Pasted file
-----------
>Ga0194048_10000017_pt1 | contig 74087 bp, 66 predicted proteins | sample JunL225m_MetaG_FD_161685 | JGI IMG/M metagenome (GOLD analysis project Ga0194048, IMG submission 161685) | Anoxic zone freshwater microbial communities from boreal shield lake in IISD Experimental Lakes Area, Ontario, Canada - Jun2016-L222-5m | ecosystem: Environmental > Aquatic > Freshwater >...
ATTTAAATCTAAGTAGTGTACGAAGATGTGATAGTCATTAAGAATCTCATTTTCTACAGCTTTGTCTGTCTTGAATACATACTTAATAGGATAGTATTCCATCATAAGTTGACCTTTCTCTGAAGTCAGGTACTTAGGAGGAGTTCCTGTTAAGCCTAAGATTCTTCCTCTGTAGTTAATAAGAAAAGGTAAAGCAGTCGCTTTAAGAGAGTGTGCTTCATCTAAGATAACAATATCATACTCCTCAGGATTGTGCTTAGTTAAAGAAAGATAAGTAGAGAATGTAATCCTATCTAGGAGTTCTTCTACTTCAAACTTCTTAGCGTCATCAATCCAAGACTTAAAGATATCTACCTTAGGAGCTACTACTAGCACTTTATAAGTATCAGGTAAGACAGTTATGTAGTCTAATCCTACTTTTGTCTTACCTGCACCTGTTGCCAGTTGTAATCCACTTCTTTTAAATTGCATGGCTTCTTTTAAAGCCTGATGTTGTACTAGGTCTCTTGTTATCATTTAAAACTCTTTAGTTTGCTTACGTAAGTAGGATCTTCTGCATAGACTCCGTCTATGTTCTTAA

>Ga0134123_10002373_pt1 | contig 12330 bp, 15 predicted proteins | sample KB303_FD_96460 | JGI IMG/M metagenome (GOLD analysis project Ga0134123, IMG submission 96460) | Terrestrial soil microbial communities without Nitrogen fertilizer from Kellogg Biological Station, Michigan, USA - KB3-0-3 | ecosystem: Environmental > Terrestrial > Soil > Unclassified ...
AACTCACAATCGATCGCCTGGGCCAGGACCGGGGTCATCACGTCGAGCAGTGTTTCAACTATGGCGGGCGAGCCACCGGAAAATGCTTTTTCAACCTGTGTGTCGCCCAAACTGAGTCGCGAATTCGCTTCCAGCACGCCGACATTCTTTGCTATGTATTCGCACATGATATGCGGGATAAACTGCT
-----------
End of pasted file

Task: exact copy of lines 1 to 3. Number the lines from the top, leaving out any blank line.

>Ga0194048_10000017_pt1 | contig 74087 bp, 66 predicted proteins | sample JunL225m_MetaG_FD_161685 | JGI IMG/M metagenome (GOLD analysis project Ga0194048, IMG submission 161685) | Anoxic zone freshwater microbial communities from boreal shield lake in IISD Experimental Lakes Area, Ontario, Canada - Jun2016-L222-5m | ecosystem: Environmental > Aquatic > Freshwater >...
ATTTAAATCTAAGTAGTGTACGAAGATGTGATAGTCATTAAGAATCTCATTTTCTACAGCTTTGTCTGTCTTGAATACATACTTAATAGGATAGTATTCCATCATAAGTTGACCTTTCTCTGAAGTCAGGTACTTAGGAGGAGTTCCTGTTAAGCCTAAGATTCTTCCTCTGTAGTTAATAAGAAAAGGTAAAGCAGTCGCTTTAAGAGAGTGTGCTTCATCTAAGATAACAATATCATACTCCTCAGGATTGTGCTTAGTTAAAGAAAGATAAGTAGAGAATGTAATCCTATCTAGGAGTTCTTCTACTTCAAACTTCTTAGCGTCATCAATCCAAGACTTAAAGATATCTACCTTAGGAGCTACTACTAGCACTTTATAAGTATCAGGTAAGACAGTTATGTAGTCTAATCCTACTTTTGTCTTACCTGCACCTGTTGCCAGTTGTAATCCACTTCTTTTAAATTGCATGGCTTCTTTTAAAGCCTGATGTTGTACTAGGTCTCTTGTTATCATTTAAAACTCTTTAGTTTGCTTACGTAAGTAGGATCTTCTGCATAGACTCCGTCTATGTTCTTAA

>Ga0134123_10002373_pt1 | contig 12330 bp, 15 predicted proteins | sample KB303_FD_96460 | JGI IMG/M metagenome (GOLD analysis project Ga0134123, IMG submission 96460) | Terrestrial soil microbial communities without Nitrogen fertilizer from Kellogg Biological Station, Michigan, USA - KB3-0-3 | ecosystem: Environmental > Terrestrial > Soil > Unclassified ...